Approximately 4,000 years ago, the peoples of China and Eurasia gradually began to develop networks of interaction and exchange that radically transformed the cultures of both regions. These networks eventually gave rise to the Silk Road trade routes connecting the East and West. Rowan Flad will examine the archaeological evidence—from the Qijia Culture of Northwest China—that documents the agricultural, metallurgical, and technological innovations that resulted from the earliest trans-Eurasian exchanges, and how studies of the Silk Road origins are being reinvigorated by China’s One Belt, One Road initiative.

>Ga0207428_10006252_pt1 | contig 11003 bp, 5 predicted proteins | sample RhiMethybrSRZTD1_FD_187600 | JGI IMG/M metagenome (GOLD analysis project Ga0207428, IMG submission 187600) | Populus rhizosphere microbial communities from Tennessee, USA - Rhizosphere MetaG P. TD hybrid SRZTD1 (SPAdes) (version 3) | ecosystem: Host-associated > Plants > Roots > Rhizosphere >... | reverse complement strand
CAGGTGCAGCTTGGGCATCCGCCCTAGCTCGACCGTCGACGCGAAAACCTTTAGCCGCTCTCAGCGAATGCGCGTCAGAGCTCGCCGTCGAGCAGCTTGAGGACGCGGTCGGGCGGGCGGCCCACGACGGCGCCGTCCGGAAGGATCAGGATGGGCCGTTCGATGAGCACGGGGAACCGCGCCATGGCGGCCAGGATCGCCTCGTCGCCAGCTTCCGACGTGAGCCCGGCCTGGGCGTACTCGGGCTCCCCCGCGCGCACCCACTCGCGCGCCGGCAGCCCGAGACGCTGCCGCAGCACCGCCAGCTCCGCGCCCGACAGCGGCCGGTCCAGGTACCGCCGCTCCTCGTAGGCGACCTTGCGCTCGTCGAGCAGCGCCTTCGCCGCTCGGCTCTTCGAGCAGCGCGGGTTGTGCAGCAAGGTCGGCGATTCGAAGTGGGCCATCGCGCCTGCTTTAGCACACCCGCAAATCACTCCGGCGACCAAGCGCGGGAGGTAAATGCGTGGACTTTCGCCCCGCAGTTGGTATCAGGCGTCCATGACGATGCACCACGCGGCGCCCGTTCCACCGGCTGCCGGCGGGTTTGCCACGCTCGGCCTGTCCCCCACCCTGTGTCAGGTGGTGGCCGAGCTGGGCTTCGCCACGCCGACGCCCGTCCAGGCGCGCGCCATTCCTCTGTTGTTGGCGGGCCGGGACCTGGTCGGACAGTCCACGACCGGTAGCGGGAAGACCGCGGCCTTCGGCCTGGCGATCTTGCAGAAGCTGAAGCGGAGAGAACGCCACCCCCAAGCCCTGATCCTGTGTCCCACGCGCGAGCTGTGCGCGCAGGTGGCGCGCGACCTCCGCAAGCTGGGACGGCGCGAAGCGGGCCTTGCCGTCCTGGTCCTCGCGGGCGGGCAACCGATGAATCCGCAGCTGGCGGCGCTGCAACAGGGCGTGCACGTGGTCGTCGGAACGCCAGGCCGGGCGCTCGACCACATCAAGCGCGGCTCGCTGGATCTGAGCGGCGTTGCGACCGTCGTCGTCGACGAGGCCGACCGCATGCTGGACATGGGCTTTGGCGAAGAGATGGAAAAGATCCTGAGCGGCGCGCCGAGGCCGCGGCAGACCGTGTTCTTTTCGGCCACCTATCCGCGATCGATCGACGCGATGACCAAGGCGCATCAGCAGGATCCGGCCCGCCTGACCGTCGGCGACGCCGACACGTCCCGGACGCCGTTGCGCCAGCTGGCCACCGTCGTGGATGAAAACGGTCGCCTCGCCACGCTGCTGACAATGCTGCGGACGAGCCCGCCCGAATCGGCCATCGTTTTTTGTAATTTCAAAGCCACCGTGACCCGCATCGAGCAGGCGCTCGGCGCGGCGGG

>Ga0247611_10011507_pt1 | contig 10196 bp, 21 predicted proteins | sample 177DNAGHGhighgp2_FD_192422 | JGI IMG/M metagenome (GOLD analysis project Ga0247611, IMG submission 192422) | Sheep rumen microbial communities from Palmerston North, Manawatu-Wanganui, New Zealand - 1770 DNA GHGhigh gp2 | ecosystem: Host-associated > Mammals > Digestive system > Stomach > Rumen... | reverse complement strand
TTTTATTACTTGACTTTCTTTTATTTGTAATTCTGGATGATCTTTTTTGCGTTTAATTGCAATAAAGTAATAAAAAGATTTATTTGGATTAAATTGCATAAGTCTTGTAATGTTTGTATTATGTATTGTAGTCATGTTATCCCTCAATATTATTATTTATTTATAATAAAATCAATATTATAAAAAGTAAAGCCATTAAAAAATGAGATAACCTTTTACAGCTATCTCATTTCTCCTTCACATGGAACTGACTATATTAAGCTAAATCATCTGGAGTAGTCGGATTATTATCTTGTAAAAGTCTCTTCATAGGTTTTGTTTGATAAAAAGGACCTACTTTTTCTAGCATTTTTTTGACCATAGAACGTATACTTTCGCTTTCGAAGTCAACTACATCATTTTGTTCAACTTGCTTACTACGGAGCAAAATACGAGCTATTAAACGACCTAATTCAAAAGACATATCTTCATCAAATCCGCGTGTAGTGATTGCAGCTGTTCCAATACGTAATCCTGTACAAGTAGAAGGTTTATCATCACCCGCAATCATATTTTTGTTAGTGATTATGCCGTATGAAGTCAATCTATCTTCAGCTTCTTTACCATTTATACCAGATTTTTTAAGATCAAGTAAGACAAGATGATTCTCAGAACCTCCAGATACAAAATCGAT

Lecture. Free and open to the public. Presented by Peabody Museum of Archaeology & Ethnology.
Free event parking available at 52 Oxford Street Garage
This event will be livestreamed on the Harvard Museums of Science & Culture Facebook page. A recording of this program will be available on our YouTube channel approximately three weeks after the lecture.
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